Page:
To say this past season was a disappointment for the Tampa Bay Buccaneers is to undersell just how terrible things went.
Sure, the team won the NFC South for a second consecutive season and hosted a playoff game. But a soft breeze crumbles that facade to show that the Bucs finished the season with a losing record, won a division that was universally acknowledged as the worst in all of football and got blown out in its one-and-done playoff appearance.
The offense was putrid, the defense could only do so much bending under pressure before it broke, and the team was a total shell of what it was the last two years. Winning the division and making the playoffs felt more like a participation trophy than anything else, which is made even more depressing by the fact that Tom Brady was leading the charge with a team that largely looked the same as it has.
Losing key members of the offensive line didn’t help and certainly put the Bucs in a tough spot. But the 2022 season was easily the most disappointing one in franchise history given the context.
Now the Bucs must find a way to move forward. Brady retired, Byron Leftwich was fired, and there is uncertainty about who will be here next season. Tampa Bay is roughly $55 million over the salary cap entering the offseason, and based on how last season went there are a handful of guys that need a fresh start somewhere else.
Not all of the decisions will be easy, but they’re going to have to be made.
Cameron Brate epitomizes how tough and deep some of the cuts might be. Injuries significantly bogged him down last year, including a terrifying neck injury that derailed his season midway through. He finished the season with less than 200 yards receiving, which is both way under his usual level of production but also a bad indicator of what he’s meant to the Bucs during his near-decade career with the team.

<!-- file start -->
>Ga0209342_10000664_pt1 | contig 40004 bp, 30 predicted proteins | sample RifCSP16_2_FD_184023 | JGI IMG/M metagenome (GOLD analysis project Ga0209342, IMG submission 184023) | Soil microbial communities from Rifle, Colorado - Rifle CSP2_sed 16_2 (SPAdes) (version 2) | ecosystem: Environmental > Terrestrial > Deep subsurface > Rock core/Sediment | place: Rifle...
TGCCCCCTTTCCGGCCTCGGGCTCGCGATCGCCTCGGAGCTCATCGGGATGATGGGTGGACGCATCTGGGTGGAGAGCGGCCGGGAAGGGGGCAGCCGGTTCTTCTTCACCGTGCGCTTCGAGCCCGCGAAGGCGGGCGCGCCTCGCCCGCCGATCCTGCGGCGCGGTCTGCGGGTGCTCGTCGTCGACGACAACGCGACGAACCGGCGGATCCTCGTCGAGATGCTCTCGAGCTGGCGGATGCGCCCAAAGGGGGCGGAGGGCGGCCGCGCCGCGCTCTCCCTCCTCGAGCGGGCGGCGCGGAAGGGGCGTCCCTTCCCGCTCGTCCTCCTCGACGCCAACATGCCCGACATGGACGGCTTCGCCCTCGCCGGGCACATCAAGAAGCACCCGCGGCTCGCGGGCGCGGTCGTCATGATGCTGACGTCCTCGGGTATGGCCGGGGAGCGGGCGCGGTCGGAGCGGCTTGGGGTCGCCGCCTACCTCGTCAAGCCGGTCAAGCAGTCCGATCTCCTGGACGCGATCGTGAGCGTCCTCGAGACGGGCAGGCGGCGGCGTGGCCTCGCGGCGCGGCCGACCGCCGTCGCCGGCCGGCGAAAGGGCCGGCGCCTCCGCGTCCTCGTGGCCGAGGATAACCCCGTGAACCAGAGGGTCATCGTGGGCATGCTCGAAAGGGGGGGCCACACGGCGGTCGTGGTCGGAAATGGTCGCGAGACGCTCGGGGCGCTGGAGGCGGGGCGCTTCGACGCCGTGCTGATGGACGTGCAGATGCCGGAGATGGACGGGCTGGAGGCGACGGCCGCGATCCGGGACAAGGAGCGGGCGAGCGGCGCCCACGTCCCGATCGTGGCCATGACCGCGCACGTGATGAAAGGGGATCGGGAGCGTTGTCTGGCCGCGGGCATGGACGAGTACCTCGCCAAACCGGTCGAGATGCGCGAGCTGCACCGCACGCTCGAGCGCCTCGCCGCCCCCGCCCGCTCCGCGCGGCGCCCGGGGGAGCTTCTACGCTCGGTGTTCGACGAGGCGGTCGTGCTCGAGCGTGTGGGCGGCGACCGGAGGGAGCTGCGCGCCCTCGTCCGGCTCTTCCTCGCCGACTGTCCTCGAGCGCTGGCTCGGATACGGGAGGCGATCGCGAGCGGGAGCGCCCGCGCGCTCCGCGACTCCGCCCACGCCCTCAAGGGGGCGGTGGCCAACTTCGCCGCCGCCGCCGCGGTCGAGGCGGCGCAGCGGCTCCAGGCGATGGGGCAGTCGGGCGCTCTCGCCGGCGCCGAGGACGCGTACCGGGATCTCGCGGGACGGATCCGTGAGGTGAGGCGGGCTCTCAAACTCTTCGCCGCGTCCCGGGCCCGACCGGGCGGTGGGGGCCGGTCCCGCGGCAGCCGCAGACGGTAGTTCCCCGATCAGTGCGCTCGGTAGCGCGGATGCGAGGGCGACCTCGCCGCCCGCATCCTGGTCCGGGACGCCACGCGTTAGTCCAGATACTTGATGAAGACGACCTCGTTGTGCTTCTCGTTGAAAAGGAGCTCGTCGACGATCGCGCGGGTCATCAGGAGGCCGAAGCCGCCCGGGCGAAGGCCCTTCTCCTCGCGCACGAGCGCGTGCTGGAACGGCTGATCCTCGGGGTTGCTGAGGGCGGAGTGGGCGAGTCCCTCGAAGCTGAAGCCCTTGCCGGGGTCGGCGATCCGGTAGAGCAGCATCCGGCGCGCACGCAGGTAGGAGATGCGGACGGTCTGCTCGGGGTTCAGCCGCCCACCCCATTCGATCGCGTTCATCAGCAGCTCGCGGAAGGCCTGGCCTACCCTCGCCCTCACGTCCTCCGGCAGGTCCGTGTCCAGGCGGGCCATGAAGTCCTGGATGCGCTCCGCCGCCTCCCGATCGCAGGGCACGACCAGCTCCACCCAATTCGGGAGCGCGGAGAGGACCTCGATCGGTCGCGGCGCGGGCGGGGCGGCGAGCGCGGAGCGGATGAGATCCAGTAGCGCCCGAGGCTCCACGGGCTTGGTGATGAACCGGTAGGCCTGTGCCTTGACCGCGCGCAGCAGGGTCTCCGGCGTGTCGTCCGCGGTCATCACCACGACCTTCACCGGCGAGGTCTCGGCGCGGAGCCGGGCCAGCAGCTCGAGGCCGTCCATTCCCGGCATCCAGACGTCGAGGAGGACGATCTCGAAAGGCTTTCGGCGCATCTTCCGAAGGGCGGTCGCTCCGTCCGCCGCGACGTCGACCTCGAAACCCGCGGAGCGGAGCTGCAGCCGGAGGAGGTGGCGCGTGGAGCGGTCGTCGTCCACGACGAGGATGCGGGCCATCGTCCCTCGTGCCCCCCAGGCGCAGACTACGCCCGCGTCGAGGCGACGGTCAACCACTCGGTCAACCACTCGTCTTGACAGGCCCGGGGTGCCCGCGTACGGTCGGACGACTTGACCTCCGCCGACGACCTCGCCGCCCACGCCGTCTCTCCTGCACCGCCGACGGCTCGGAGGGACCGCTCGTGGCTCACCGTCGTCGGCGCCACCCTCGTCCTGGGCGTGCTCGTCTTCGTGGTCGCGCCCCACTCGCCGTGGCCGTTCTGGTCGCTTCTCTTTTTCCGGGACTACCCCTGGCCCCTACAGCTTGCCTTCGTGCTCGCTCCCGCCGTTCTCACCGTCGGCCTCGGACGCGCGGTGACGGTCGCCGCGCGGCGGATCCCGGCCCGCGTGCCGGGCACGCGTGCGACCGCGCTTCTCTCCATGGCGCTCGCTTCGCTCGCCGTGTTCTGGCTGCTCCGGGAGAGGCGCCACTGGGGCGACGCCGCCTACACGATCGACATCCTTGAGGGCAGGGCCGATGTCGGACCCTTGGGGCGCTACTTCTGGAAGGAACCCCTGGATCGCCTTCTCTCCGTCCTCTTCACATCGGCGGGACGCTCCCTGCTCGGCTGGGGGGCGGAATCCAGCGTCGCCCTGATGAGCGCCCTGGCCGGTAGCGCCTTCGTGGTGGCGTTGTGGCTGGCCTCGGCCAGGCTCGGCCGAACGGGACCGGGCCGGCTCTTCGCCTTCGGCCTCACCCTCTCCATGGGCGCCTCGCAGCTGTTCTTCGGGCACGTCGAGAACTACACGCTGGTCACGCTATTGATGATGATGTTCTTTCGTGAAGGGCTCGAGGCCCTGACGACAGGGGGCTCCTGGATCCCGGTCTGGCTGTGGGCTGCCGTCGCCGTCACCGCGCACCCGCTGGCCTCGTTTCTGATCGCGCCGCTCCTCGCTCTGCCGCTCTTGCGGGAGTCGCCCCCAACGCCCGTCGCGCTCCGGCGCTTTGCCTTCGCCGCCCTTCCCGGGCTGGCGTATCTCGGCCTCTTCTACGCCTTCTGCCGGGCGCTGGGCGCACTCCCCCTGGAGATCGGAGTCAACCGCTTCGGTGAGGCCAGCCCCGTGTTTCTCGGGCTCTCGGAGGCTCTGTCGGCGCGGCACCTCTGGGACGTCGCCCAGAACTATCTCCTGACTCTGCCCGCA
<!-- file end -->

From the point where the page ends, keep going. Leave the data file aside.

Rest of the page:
If this is the end for Brate, he’ll finish with as a Top 5 touchdown scorer in Buccaneers history and will be remembered as one of the warriors who helped get fans through some lean years. Crate not being back next year shouldn’t be an indictment of what he’s meant nor should it sour any of the memories he’s made in Tampa.
That being said, the future is now and Brate doesn’t appear to be a part of it for a few different reasons.
The emergence of Cade Otton is certainly a nail in Brate’s coffin. If the Bucs moved on, it would give Otton an even bigger role in the offense next year and allow him to continue his development as a TE1 for whoever rolls in as the franchise quarterback of the future.
Brate, as much as we love him, won’t be that guy.
Tampa Bay would also save about $2 million by moving on from Brate, which isn’t much but could go a long way when considering how creative the front office will need to be to get the team back under the cap.